Human physiology has evolved to manage flux, but human ingenuity and technological advance are creating health-related problems faster than we can adapt to resolve them. Diseases that even 30 years ago were very uncommon are not so today.
We humans are not so dissimilar to plants - we absolutely need sunlight and water and our evolution has been governed by the cyclicality of the seasons We're not built to shun the sun (whether through sunscreen, dress or indoor living, especially if we're dark skinned) nor are we built to live all year round in air-conditioned, temperature-regulated habitats. We are now realising some of the inconvenient outcomes of a "convenient lifestyle" embraced as progress and we're about to learn there's nothing particularly civilised or advanced about being sick or developmentally deficient.
Healthy High Carb Summers, Calorie Restricted Ketogenic Winters
This is the menu billions of years of evolutionary fine tuning has cooked up for us:
The summer and early autumn months see an abundance of fruits and starchy vegetables (carbohydrates), consuming these causes blood sugar to spike and the pancreas to release insulin. Increased insulin levels prompt the liver to convert the sugars (glucose) into triglycerides which are then stored as fat.
Winter arrives and suddenly there's not much food around, we delve into our fat reserves and what we scavenge is mainly in the form of fat and protein; we shift to a calorie-restricted, high fat, moderate protein, low carb diet (nowadays we call that a calorie-restricted Ketogenic diet). The liver makes ketones, which protect the brain from drops in blood sugar and we make glucagon which does the opposite of insulin, releasing triglycerides from fat stores to burn as fuel.
Incidentally a calorie-restricted (with intermittent fasting) ketogenic diet (including hypothermia, hint hint) is the cornerstone of Thomas Seyfried's metabolic therapy currently being tested by Slocum et al (in Turkey) in their cancer therapy trial (which is having profound successes in their non-toxic treatment of cancer).
So that's what our bio-chemistry is designed to deal with. Unfortunately, progress has been defined by our ability to insulate ourselves from natural cycles to such a degree that there are no winters anymore, not in terms of food scarcity / selection and cold exposure etc. When we look at many western governments' dietary guidelines, we see a complete disregard for the seasons. Instead what they promote is a high carb (i.e. high sugar, high insulin) diet, all your round. Then we wonder why type-2 diabetes, obesity, cancer and neuropathy are epidemics? Puzzling ...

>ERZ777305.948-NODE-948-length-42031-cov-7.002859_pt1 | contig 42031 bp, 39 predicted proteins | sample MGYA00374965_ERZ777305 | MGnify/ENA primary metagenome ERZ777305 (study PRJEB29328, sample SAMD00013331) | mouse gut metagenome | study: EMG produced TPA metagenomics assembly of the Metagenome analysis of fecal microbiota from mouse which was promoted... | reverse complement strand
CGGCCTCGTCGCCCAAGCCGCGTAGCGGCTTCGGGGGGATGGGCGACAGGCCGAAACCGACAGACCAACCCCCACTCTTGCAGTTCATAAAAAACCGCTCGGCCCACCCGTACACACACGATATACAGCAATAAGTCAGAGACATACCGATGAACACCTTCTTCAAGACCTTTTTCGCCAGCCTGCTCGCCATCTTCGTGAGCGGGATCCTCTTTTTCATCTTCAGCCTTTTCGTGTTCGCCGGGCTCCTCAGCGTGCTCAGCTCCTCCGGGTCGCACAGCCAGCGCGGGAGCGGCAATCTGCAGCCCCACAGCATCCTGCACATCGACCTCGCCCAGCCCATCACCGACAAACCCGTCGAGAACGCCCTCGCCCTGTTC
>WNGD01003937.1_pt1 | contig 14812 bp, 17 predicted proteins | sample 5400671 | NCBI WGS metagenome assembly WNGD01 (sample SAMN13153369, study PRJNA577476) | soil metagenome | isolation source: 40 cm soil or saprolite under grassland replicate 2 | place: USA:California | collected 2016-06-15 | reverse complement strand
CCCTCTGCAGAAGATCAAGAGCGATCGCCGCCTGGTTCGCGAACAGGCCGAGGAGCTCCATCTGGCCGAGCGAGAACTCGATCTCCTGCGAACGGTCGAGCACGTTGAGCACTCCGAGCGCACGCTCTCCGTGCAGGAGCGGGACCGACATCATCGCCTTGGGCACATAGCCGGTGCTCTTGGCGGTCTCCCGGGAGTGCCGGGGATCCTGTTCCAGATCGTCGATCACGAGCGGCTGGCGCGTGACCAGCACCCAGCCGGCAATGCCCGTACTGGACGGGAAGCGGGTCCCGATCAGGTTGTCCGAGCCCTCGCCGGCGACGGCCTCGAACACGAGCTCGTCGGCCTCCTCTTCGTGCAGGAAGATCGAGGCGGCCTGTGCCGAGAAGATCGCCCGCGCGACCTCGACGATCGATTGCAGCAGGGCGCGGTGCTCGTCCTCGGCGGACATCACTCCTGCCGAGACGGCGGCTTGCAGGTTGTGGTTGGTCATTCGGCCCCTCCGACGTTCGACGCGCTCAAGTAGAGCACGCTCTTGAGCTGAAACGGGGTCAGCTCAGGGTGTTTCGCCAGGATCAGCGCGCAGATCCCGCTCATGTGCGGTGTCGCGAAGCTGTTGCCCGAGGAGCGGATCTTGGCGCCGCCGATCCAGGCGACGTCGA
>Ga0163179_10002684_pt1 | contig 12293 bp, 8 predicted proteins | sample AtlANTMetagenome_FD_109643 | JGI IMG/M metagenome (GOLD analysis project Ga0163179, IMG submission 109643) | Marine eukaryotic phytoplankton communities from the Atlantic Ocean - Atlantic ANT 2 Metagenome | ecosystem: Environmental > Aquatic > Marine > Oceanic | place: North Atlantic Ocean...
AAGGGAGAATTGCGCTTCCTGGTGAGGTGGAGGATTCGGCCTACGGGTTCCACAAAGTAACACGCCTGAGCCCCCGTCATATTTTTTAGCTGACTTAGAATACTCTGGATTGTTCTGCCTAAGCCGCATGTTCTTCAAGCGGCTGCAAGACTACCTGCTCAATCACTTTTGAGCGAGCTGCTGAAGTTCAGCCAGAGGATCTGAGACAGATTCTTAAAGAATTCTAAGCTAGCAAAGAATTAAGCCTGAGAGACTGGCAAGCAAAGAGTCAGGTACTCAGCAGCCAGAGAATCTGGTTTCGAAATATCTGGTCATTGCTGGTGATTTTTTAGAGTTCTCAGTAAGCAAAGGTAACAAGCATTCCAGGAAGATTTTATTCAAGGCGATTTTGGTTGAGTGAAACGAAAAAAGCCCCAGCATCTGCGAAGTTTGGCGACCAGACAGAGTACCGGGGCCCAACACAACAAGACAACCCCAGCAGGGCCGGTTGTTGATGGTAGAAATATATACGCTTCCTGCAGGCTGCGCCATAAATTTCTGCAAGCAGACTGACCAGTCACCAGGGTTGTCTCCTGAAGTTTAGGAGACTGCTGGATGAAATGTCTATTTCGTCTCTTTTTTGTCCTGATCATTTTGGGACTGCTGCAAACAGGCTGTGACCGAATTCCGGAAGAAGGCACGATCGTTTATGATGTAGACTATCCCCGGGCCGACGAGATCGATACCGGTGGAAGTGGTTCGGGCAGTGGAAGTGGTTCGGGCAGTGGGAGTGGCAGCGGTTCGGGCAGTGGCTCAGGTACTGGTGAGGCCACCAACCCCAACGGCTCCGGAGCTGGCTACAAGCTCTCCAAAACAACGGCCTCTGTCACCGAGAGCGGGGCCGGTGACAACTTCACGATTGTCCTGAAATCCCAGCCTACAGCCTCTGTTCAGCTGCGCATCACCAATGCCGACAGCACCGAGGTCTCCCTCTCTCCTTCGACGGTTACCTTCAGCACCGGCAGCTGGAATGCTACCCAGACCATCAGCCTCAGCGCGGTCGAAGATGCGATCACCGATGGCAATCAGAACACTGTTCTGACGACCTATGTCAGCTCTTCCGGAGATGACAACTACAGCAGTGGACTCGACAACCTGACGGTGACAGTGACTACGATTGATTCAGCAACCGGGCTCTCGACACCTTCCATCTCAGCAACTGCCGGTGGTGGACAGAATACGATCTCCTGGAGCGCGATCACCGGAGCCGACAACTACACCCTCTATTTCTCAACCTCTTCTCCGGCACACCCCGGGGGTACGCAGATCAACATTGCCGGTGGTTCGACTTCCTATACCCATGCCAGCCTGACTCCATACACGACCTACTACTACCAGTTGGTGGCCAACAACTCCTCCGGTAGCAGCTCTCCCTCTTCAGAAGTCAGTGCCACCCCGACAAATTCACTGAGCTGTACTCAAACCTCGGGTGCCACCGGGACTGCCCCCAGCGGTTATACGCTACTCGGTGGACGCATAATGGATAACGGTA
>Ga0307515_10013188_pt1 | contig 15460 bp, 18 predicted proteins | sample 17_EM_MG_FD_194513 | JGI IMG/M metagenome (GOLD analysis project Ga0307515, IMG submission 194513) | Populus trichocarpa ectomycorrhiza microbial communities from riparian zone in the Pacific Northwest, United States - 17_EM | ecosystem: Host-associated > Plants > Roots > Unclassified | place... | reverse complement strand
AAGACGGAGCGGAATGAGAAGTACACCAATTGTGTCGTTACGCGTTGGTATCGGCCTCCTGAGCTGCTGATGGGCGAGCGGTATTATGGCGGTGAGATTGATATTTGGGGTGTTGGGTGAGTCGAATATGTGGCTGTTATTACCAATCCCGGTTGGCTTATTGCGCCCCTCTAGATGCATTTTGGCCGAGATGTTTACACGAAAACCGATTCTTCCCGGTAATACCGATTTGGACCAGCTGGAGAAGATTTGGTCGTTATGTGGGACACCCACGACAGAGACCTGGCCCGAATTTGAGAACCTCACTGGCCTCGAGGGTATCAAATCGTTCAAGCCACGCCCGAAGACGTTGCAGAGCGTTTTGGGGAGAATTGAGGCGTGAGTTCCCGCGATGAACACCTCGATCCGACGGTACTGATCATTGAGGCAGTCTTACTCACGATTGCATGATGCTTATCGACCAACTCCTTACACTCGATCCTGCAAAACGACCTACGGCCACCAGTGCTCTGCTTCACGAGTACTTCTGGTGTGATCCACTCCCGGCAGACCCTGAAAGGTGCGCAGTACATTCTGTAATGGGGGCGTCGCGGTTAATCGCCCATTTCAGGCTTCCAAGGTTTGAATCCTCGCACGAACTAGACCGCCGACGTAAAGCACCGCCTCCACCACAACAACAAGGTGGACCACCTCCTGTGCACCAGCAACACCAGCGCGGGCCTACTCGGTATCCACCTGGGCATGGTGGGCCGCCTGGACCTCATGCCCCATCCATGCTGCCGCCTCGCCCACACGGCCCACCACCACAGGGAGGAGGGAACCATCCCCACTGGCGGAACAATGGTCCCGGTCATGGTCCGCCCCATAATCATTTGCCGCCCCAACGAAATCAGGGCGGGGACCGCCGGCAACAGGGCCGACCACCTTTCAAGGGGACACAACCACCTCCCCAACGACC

In the following interview, Dr Ben Bikman talks about insulin, and places its dominant role in the context of our evolution:
We are self healing machines and our workshop is called "REM sleep"
We evolved unashamed of naked flesh, expecting plenty of sun exposure (i.e. to have optimum Vitamin D levels) and to sleep without alarm clocks; to sleep deeply (i.e. achieve paralysis in REM sleep) so our bodies could carry out essential repairs.
As Dr Gominak points out, if you want to fix a pump, you stop pumping before you try to mend it. The body's no different and our highly sophisticated sleep system, inherited from (and perfected by the time of) the dinosaurs, enables a state of "monitored" paralysis, under which complex repairs can be carried out.
It tuns out there are Vitamin D receptors in the very cells that control REM sleep. So, if you're short of Vitamin D, you'll struggle to get into REM sleep and your body won't repair itself effectively. Which helps to explain this:
The connection between Vitamin D and autism has been studied by Dr Rhonda Patrick, but here Dr Stasha Gominak suggests a parallel, potentially compounding effect. A lack of Vitamin D may be preventing a developing child from entering REM sleep. This reduces the developmental window and forces the system to triage, subordinating the less critical areas to those absolutely required for survival (social skills will be subordinated to speech and motor function for example).
What is fascinating is that the brain seems to keep a record of all the developments the system wasn't able to complete. Which means that if you give the body the required inputs and sufficient REM sleep, all of those deficient states can be remedied, even up until the age of 16.
We are self-healing machines, but for the machine to function, it has to be given the nutrients and environmental exposures that, until we got all sophisticated and advanced, weren't that hard to acquire: sun, water, a diet in harmony with the seasons, occasional fasting and plenty of high quality REM sleep.
So, does our modern lifestyle provide for this or does it starve us of it? If the latter is true, we cannot call ourselves civilised and we need to re-evaluate that crazy little thing called "progress".
Here's Dr Stasha Gominak talking about Vitamin D, REM sleep, gut bacteria and how we can defuse a ticking time bomb with a mindful step back to a quite recent past.